In the past, the Episcopalian tradition at the imposition of ashes was to say, “Remember that you are dust ONLY, and to dust you shall return.” But the “only” was dropped several years ago because it was believed to have contributed to a spirit counter to resurrection. Without Jesus, sure, we’re ONLY dust, and to dust we will return. But, because of the resurrection, we are MORE THAN dust, and we will be MORE THAN dust at the final resurrection of all things.

And THAT’S the pick-me-up we all came to hear!


My (informal) Lenten journey this year involves fasting from all social media – Facebook, Twitter, and Instagram. I often find myself preoccupied with what people are saying about me, how many people liked my status or retweeted my awesome picture of the burrito I was eating. Fasting from social media isn’t about saving time (though that will certainly be an added benefit). Instead, it’s about getting my heart right. It’s about reorienting myself in God’s Kingdom instead of my own. I say all the time that we are never further from Jesus than when we’re being selfish, and social media has become a self-glorifying medium for growing further and further from Jesus.

I am also studying the book of Isaiah over the next 40 days. Isaiah seems to be a book Jesus loved, and for good reason. Isaiah is often called “The 5th Gospel” because of its abundance of redemption passages and images of God restoring and resurrecting his people. Today I read and studied the first five chapters. Man, oh man, is it AWESOME!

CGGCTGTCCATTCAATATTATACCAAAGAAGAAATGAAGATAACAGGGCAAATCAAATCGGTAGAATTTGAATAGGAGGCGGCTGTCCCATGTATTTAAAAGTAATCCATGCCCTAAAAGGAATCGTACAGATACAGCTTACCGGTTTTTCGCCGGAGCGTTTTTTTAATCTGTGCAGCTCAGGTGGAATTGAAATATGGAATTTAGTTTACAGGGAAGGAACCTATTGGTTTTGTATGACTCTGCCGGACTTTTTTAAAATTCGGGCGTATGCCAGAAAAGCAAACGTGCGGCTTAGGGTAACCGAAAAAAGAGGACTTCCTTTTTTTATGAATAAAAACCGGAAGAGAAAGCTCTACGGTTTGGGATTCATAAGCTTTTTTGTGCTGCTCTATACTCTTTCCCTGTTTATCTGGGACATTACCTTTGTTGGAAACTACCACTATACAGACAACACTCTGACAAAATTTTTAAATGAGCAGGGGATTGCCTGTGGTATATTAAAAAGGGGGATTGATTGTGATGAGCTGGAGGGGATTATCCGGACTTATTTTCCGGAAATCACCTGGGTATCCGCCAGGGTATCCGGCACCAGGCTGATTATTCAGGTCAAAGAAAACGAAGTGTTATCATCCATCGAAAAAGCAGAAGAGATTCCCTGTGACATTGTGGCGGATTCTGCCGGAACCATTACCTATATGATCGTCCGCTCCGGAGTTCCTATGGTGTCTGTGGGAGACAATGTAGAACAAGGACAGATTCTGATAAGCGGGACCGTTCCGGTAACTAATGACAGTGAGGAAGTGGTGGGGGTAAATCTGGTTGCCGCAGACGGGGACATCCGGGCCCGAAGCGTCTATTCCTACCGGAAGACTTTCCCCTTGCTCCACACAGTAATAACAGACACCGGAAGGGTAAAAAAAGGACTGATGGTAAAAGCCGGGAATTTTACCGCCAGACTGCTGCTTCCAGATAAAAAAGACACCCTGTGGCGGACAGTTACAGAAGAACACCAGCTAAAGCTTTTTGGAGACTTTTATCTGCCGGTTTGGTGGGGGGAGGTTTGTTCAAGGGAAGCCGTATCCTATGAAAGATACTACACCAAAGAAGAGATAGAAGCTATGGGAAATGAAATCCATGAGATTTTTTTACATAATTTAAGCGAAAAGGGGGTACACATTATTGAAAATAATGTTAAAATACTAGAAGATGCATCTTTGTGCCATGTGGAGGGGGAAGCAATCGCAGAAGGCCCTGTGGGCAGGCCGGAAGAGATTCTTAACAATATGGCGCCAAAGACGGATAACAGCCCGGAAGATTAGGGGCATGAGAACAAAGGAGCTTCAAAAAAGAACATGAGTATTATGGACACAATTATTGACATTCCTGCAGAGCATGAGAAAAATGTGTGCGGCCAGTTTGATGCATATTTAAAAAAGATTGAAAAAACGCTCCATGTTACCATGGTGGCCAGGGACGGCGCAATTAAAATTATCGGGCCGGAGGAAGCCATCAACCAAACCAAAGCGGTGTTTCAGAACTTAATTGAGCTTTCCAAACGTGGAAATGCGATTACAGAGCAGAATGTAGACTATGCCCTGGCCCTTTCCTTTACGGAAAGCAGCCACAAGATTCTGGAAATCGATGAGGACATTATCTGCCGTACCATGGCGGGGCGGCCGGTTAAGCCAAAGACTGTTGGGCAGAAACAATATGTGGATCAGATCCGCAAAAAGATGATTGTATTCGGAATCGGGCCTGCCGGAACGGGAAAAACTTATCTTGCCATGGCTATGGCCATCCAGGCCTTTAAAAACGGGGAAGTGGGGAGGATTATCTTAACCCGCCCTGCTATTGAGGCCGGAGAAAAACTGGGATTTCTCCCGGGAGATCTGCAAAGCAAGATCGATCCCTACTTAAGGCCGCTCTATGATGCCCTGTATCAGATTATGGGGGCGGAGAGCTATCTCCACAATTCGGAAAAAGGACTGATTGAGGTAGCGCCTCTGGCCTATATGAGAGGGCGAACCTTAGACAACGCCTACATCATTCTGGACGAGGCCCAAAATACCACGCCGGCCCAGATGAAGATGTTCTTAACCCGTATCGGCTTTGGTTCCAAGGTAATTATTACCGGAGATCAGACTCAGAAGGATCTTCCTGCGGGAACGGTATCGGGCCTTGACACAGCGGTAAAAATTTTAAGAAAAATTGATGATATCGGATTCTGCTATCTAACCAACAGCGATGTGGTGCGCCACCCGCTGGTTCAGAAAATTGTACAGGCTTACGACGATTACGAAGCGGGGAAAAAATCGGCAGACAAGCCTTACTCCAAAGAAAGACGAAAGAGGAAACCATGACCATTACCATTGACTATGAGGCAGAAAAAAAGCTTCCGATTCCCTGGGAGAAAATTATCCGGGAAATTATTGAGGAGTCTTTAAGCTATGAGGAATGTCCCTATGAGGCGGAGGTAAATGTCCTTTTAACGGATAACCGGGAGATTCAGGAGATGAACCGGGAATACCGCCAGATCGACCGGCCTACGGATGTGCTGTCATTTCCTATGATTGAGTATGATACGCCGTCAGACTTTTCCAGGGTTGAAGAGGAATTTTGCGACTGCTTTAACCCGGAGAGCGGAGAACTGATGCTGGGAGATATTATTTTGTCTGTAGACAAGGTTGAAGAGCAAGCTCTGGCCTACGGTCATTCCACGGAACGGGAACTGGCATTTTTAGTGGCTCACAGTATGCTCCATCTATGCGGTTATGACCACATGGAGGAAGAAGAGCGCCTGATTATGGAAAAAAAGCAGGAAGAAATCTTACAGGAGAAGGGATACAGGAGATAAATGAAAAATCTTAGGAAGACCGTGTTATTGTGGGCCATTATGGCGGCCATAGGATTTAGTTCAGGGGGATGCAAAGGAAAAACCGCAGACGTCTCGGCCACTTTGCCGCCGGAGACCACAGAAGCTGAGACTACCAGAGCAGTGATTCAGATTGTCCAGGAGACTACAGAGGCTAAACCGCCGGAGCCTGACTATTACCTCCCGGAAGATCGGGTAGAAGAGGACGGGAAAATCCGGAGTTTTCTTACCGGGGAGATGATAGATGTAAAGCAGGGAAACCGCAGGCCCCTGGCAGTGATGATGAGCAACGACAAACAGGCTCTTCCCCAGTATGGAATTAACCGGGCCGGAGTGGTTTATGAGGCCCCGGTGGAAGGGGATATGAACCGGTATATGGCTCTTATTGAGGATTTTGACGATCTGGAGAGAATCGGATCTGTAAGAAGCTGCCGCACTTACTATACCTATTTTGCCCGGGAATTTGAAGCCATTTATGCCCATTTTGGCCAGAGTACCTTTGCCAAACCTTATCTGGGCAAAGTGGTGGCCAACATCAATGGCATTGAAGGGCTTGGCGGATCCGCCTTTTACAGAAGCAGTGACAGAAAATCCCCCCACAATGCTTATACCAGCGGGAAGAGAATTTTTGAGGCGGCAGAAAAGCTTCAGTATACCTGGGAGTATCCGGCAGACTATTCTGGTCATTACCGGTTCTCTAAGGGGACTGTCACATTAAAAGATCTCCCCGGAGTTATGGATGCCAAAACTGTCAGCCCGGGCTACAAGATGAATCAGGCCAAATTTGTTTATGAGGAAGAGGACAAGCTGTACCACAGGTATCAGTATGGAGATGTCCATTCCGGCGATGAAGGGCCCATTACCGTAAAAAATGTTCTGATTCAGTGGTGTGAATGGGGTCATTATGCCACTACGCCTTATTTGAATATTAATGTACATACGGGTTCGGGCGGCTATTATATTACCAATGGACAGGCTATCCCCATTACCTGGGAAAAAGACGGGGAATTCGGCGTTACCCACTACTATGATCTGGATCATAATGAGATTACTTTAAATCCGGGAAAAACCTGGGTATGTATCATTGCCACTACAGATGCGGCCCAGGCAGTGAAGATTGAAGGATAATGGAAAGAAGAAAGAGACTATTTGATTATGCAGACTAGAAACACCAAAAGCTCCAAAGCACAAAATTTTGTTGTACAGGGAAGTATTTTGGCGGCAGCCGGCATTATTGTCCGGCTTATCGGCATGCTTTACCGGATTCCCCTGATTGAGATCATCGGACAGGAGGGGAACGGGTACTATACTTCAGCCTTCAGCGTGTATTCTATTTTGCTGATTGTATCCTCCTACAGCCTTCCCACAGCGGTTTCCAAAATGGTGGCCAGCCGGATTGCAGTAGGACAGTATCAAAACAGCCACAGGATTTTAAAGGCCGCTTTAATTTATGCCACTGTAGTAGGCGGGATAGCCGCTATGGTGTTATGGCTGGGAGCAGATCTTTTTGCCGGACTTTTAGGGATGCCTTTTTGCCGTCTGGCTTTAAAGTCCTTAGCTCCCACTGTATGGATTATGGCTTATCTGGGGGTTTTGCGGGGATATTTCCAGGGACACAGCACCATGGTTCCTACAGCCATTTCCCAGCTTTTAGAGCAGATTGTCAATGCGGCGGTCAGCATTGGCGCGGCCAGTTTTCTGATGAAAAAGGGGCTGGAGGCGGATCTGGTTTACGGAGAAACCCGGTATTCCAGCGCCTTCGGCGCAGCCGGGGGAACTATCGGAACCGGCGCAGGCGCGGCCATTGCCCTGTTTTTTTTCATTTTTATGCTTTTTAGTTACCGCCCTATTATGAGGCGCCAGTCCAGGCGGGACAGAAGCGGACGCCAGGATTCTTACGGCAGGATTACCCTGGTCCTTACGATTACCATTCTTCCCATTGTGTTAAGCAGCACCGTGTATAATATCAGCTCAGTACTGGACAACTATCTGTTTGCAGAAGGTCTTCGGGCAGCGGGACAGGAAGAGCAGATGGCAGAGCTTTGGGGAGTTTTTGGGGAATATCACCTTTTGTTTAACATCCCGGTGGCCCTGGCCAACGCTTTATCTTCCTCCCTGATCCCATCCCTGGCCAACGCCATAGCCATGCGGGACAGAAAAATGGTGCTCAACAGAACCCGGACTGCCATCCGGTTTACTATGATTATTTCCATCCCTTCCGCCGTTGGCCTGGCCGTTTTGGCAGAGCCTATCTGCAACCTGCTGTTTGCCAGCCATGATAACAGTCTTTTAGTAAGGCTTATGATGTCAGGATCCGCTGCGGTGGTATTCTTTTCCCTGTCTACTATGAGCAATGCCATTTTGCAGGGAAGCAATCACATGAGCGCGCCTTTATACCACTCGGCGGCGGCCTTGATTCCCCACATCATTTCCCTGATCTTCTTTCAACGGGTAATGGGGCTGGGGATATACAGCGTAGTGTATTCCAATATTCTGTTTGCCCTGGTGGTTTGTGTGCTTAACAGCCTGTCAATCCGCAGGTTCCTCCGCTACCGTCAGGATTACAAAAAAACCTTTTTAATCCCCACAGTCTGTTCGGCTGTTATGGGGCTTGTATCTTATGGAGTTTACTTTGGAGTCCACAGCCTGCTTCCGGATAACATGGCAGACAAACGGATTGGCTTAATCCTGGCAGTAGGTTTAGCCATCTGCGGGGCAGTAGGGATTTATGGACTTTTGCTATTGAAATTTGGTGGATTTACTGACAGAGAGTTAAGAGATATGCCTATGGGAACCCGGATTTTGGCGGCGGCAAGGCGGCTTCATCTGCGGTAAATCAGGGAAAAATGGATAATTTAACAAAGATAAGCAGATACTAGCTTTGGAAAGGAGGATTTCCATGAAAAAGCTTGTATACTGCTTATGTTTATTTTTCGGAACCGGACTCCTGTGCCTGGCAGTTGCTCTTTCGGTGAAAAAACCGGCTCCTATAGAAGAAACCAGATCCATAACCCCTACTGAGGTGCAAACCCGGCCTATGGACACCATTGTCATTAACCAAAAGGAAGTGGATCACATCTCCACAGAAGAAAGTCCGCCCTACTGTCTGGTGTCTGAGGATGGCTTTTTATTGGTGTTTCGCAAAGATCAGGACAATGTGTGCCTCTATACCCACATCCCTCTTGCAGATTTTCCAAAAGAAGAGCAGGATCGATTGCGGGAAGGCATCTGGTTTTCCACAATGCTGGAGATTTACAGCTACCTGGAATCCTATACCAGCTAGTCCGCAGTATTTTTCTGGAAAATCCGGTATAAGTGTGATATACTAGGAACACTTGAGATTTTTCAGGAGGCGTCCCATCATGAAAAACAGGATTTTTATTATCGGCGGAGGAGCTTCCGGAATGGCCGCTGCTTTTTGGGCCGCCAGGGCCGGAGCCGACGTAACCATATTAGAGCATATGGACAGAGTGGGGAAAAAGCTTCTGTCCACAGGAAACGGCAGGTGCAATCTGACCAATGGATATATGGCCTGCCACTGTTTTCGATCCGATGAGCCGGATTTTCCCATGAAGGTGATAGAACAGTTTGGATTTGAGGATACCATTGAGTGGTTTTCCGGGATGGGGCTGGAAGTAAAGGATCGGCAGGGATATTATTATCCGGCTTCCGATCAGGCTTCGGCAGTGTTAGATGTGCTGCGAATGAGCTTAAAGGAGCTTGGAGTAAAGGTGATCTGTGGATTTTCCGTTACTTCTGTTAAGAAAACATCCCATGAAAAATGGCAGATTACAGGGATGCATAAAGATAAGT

The first five chapters are a flash-forward to the things God is GOING to do to the people of Judah because of their sin. And what was their sin? Injustice! The leaders of the nation were getting filthy rich off laws and loopholes that allowed them to exploit the poor and further-marginalize the marginalized. Widows and orphans and poor people were being left out in the cold – sometimes literally – and God had seen enough. So from the start he shows all his cards, he tells all the reasons why he’s angry with his people, and all the things that are going to happen to them, both good and bad. His anger is fueled by their injustice:

See how the faithful city [JERUSALEM] has become a harlot! She once was full of justice; righteousness used to dwell in her – but now murderers! Your silver has become dross, your choice wine is diluted with water. your rulers are rebels, companions of thieves; they all love bribes and chase after gifts. They do not defend the cause of the fatherless; the widow’s case does not come before them. (1:21-24)

Their punishment – Assyrian exile – was all because they were corrupt, favoring the rich and exploiting the poor. They developed a system that kept the rich rich and the poor poor.

But God had – and still has – a vision for what his people will someday be: